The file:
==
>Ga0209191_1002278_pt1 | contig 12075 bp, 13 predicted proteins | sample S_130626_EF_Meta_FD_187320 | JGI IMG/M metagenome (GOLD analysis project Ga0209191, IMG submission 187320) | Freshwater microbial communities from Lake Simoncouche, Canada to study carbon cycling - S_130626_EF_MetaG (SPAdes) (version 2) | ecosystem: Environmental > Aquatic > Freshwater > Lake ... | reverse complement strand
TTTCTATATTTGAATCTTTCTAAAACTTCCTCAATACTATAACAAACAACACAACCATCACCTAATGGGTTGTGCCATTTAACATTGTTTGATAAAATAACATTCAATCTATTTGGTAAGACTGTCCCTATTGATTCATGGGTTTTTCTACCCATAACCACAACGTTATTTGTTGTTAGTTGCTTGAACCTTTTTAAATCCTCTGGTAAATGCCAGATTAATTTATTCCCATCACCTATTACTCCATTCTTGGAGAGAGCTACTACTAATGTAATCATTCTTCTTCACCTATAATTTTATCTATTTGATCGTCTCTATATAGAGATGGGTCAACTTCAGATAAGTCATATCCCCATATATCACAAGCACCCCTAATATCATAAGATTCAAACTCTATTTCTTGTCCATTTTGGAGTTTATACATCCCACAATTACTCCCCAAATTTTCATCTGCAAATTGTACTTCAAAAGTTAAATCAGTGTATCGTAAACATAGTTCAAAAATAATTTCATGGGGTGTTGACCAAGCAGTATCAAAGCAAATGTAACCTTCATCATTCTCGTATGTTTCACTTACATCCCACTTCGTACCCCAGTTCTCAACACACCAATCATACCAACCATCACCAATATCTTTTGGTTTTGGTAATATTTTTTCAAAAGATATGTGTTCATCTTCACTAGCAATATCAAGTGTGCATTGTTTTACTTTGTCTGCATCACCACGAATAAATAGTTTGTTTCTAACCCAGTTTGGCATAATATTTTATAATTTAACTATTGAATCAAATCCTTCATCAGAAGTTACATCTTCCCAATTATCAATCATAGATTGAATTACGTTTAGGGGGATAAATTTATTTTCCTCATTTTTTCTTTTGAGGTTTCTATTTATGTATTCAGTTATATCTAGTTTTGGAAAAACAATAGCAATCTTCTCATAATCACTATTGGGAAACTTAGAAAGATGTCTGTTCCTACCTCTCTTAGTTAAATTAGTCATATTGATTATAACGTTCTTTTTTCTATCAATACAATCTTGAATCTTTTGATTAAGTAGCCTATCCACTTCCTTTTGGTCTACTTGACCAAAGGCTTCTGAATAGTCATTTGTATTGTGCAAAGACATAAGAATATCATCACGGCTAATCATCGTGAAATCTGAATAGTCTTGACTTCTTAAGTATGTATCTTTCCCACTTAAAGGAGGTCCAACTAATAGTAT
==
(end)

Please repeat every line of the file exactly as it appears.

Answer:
>Ga0209191_1002278_pt1 | contig 12075 bp, 13 predicted proteins | sample S_130626_EF_Meta_FD_187320 | JGI IMG/M metagenome (GOLD analysis project Ga0209191, IMG submission 187320) | Freshwater microbial communities from Lake Simoncouche, Canada to study carbon cycling - S_130626_EF_MetaG (SPAdes) (version 2) | ecosystem: Environmental > Aquatic > Freshwater > Lake ... | reverse complement strand
TTTCTATATTTGAATCTTTCTAAAACTTCCTCAATACTATAACAAACAACACAACCATCACCTAATGGGTTGTGCCATTTAACATTGTTTGATAAAATAACATTCAATCTATTTGGTAAGACTGTCCCTATTGATTCATGGGTTTTTCTACCCATAACCACAACGTTATTTGTTGTTAGTTGCTTGAACCTTTTTAAATCCTCTGGTAAATGCCAGATTAATTTATTCCCATCACCTATTACTCCATTCTTGGAGAGAGCTACTACTAATGTAATCATTCTTCTTCACCTATAATTTTATCTATTTGATCGTCTCTATATAGAGATGGGTCAACTTCAGATAAGTCATATCCCCATATATCACAAGCACCCCTAATATCATAAGATTCAAACTCTATTTCTTGTCCATTTTGGAGTTTATACATCCCACAATTACTCCCCAAATTTTCATCTGCAAATTGTACTTCAAAAGTTAAATCAGTGTATCGTAAACATAGTTCAAAAATAATTTCATGGGGTGTTGACCAAGCAGTATCAAAGCAAATGTAACCTTCATCATTCTCGTATGTTTCACTTACATCCCACTTCGTACCCCAGTTCTCAACACACCAATCATACCAACCATCACCAATATCTTTTGGTTTTGGTAATATTTTTTCAAAAGATATGTGTTCATCTTCACTAGCAATATCAAGTGTGCATTGTTTTACTTTGTCTGCATCACCACGAATAAATAGTTTGTTTCTAACCCAGTTTGGCATAATATTTTATAATTTAACTATTGAATCAAATCCTTCATCAGAAGTTACATCTTCCCAATTATCAATCATAGATTGAATTACGTTTAGGGGGATAAATTTATTTTCCTCATTTTTTCTTTTGAGGTTTCTATTTATGTATTCAGTTATATCTAGTTTTGGAAAAACAATAGCAATCTTCTCATAATCACTATTGGGAAACTTAGAAAGATGTCTGTTCCTACCTCTCTTAGTTAAATTAGTCATATTGATTATAACGTTCTTTTTTCTATCAATACAATCTTGAATCTTTTGATTAAGTAGCCTATCCACTTCCTTTTGGTCTACTTGACCAAAGGCTTCTGAATAGTCATTTGTATTGTGCAAAGACATAAGAATATCATCACGGCTAATCATCGTGAAATCTGAATAGTCTTGACTTCTTAAGTATGTATCTTTCCCACTTAAAGGAGGTCCAACTAATAGTAT